Sen. Cory Booker (D-NJ) has announced his introduction of a new bill calling for a study into the impact of slavery in America to commission reparations for African Americans.

According to a press release sent to Blavity on Monday, the bill will be filed as a companion to H.R. 40, a reparations bill filed by Rep. Sheila Jackson Lee (D-TX) a month ago. Lee's proposal was created to establish a national apology as well as propose reparations for the institution of slavery, as Blavity previously reported.

Booker's bill would move the cause a bit further, commissioning a congressional team to research the impact of slavery economically and will reportedly result in a recommendation for ways in which reparations could be disbursed among descendants of enslaved persons.

“Since slavery in this country, we have had overt policies fueled by white supremacy and racism that have oppressed African-Americans economically for generations,” Booker said in his statement. “Many of our bedrock domestic policies that have ushered millions of Americans into the middle class have systematically excluded Blacks through practices like GI Bill discrimination and redlining. This bill is a way of addressing head-on the persistence of racism, white supremacy and implicit racial bias in our country."

"[The bill] will bring together the best minds to study the issue and propose solutions that will finally begin to right the economic scales of past harms and make sure we are a country where all dignity and humanity is affirmed," he continued. 

Rep. Sheila Jackson Lee said she is proud to have Booker as an ally in the fight for reparations, stating that the legislation has been overdue for nearly three decades.

“Since the initial introduction of this legislation in 1989, the importance of examining the institution of slavery in the United States has been recognized across a broad range of our society,” Lee stated. “I am pleased that Senator Booker has introduced a Senate Companion to H.R. 40.  I salute his dedication to elevating the discussion of reparations and reparatory justice, and look forward to the dialogue that this issue engenders on and off Capitol Hill.”

CNN reports the 2020 presidential hopeful is looking to make reparations a key component of his campaign. 

In a recent town hall in South Carolina, the congressman expressed his concerns that the economic issue was "being reduced to a box to check on a presidential list, when this is so much more of a serious conversation."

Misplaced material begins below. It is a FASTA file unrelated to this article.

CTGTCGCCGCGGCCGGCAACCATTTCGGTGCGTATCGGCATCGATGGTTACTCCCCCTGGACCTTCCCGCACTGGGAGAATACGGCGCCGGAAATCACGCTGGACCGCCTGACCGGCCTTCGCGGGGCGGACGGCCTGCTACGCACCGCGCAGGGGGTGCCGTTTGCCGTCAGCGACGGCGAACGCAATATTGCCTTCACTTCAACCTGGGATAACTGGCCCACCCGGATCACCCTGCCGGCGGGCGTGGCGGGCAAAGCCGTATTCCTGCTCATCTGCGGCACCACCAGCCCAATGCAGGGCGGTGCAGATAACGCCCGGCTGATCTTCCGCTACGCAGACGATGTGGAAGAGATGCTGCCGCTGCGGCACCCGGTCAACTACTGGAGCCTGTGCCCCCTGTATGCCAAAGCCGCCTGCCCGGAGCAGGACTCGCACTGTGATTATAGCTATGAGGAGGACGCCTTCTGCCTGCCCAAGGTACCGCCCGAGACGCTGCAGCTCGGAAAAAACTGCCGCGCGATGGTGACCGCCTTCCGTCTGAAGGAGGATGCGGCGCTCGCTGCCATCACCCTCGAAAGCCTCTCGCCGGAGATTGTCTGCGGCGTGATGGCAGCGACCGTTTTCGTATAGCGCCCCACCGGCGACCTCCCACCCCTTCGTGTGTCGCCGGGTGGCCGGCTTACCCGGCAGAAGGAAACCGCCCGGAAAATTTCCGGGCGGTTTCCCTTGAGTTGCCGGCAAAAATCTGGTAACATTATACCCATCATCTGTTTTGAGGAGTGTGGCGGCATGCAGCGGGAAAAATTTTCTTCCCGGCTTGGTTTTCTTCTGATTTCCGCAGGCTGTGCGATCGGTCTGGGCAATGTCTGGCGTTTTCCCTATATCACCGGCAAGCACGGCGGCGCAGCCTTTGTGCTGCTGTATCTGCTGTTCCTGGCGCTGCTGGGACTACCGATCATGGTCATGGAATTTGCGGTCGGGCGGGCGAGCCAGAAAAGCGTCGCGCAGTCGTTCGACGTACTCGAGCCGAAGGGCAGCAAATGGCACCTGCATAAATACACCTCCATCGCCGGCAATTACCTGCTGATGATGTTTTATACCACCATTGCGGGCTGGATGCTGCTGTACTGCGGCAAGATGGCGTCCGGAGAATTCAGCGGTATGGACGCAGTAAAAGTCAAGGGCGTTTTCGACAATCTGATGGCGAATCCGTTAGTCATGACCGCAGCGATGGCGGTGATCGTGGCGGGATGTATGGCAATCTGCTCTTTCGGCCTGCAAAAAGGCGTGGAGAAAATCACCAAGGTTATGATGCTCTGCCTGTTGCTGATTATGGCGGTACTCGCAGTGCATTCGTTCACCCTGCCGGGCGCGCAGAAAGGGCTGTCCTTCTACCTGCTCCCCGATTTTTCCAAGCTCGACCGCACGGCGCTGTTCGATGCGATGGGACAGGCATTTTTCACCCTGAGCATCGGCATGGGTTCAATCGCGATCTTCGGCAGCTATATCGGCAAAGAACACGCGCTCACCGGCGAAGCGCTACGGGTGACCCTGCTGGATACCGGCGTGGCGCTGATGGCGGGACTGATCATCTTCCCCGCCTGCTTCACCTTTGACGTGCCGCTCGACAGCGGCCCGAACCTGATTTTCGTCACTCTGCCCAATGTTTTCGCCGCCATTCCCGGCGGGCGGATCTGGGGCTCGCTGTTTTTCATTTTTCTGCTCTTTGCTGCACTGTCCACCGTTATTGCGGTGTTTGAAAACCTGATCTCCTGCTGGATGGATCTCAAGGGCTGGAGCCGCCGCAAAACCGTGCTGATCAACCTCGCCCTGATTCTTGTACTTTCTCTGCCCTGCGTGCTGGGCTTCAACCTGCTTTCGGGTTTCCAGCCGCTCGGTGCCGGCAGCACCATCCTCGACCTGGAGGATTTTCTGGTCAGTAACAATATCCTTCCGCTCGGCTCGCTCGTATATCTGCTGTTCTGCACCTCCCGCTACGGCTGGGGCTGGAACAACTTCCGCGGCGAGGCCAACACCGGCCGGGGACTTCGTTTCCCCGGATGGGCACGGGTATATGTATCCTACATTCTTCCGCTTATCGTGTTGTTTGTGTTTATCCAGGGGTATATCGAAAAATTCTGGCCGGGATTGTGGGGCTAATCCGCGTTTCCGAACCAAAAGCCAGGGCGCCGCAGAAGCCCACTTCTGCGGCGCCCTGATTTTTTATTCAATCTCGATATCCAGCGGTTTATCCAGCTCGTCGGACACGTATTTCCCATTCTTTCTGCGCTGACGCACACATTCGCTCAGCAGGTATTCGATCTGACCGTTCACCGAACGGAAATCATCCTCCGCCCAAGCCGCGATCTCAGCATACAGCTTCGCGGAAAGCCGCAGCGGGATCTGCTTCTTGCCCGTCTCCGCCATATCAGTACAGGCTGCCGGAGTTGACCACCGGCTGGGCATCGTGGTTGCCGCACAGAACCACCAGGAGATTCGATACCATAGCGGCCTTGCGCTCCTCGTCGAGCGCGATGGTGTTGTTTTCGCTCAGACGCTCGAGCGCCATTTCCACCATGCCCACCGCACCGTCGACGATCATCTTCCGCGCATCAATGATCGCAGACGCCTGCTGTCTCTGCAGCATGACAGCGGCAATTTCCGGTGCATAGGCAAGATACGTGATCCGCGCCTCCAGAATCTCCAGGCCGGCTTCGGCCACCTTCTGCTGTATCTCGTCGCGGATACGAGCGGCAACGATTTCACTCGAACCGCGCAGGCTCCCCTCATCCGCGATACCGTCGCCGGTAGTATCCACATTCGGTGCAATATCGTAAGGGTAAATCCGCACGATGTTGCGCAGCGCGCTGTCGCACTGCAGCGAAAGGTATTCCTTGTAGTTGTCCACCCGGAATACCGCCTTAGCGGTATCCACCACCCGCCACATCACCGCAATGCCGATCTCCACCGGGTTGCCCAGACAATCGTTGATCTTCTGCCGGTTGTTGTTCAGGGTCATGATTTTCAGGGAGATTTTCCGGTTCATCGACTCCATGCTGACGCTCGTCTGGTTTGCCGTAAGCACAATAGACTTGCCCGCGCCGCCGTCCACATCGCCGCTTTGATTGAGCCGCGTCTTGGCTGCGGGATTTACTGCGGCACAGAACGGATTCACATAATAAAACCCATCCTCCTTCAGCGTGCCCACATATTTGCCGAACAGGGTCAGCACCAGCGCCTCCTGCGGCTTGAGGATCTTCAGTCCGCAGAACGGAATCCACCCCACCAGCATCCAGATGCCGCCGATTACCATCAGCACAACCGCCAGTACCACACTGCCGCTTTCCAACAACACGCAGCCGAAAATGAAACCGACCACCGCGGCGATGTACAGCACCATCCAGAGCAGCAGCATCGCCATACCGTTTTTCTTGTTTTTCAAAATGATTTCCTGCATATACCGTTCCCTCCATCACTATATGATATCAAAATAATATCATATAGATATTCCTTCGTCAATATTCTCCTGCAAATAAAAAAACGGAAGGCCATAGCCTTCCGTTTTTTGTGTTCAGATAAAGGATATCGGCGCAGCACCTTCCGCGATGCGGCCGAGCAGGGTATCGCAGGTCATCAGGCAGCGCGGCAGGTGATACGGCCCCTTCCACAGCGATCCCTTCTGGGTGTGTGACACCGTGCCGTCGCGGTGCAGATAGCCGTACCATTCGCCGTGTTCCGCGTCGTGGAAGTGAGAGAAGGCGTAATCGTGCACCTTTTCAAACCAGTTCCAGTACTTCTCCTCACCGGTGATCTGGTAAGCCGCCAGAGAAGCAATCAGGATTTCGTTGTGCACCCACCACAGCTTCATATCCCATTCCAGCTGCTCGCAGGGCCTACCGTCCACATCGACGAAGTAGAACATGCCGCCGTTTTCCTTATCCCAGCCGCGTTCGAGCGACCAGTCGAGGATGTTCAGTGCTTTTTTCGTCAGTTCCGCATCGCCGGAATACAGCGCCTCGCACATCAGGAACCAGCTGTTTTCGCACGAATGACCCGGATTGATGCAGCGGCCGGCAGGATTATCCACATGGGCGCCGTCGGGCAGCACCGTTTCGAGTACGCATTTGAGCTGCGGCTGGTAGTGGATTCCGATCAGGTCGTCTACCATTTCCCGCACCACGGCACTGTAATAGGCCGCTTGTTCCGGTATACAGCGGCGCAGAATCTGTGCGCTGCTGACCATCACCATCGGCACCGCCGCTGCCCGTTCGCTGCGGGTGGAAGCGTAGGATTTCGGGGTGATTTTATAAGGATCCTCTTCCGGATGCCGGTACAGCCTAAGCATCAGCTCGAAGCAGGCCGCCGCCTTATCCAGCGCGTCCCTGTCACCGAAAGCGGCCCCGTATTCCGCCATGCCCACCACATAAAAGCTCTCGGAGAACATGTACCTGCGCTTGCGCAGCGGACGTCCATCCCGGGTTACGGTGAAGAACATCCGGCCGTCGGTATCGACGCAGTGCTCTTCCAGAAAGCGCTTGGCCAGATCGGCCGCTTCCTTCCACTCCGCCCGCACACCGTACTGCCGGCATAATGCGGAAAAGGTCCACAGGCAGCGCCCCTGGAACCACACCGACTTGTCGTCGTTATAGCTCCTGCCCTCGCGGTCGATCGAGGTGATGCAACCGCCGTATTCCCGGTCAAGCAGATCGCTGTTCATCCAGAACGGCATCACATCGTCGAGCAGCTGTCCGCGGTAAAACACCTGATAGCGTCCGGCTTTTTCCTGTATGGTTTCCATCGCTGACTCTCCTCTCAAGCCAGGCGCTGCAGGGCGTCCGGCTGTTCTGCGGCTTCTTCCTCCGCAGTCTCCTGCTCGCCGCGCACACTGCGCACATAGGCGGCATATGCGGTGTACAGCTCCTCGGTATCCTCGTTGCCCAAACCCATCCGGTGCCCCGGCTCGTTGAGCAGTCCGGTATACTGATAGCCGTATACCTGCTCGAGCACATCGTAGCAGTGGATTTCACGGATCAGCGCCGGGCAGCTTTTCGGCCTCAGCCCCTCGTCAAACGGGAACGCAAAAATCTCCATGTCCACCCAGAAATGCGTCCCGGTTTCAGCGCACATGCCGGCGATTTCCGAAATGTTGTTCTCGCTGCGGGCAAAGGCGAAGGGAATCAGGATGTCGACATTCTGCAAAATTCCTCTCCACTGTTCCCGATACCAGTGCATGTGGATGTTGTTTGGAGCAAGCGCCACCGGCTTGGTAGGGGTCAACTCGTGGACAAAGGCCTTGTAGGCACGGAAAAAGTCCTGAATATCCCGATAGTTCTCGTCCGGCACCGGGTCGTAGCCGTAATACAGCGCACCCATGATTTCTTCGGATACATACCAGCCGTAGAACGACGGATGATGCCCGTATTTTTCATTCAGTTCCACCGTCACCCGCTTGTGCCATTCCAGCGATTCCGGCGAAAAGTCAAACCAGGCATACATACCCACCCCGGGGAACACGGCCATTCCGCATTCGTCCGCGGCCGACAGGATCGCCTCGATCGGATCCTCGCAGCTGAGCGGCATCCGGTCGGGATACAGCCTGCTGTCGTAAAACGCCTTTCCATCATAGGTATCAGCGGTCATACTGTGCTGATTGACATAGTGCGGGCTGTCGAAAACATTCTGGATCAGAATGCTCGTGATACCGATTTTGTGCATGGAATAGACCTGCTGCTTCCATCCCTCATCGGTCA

Additionally, before promoting the idea for the commission, he stated his own belief that "baby bonds" created by the government for African American children would be a substantial way in alleviating the increasing wealth gap. The idea, studied and concluded by Columbia University, suggests that African American newborns receive a savings account that continuously accrues money and receives annual deposits from the government, based on the family's income to bestow upon the child by the time they're of-age to receive.

Other 2020 presidential candidates stated just last week that they would support the bill.

In conversation with National Action Network's Rev. Al Sharpton, Sen. Kirsten Gillibrand (D-NY), Vermont Sen. Bernie Sanders (D), Sen. Kamala Harris (D-CA) and former Texas Representative Beto O'Rourke said they would stand in support of Lee and Booker to pass the legislation.

O'Rourke and Sanders' new stance swayed from previous statements at the predominantly Black event, however. Politico reports O'Rourke said in Iowa last month that he didn't believe in traditional reparations for Black Americans, and Sanders stated on The Breakfast Club radio show that he didn't believe in "writing a check" for the purpose. 

The bill has not yet been filed but is expected to proceed this week.

Now, check these out:

Rep. Sheila Jackson Lee Sponsors New Bill That Could Help Make Reparations For Slavery A Reality

St. Louis Police Want A Judge To Remove Restrictions On Using Mace And Tear Gas On Non-Violent Protesters

Solange Pulls Out Of Coachella Over 'Major Production Delays'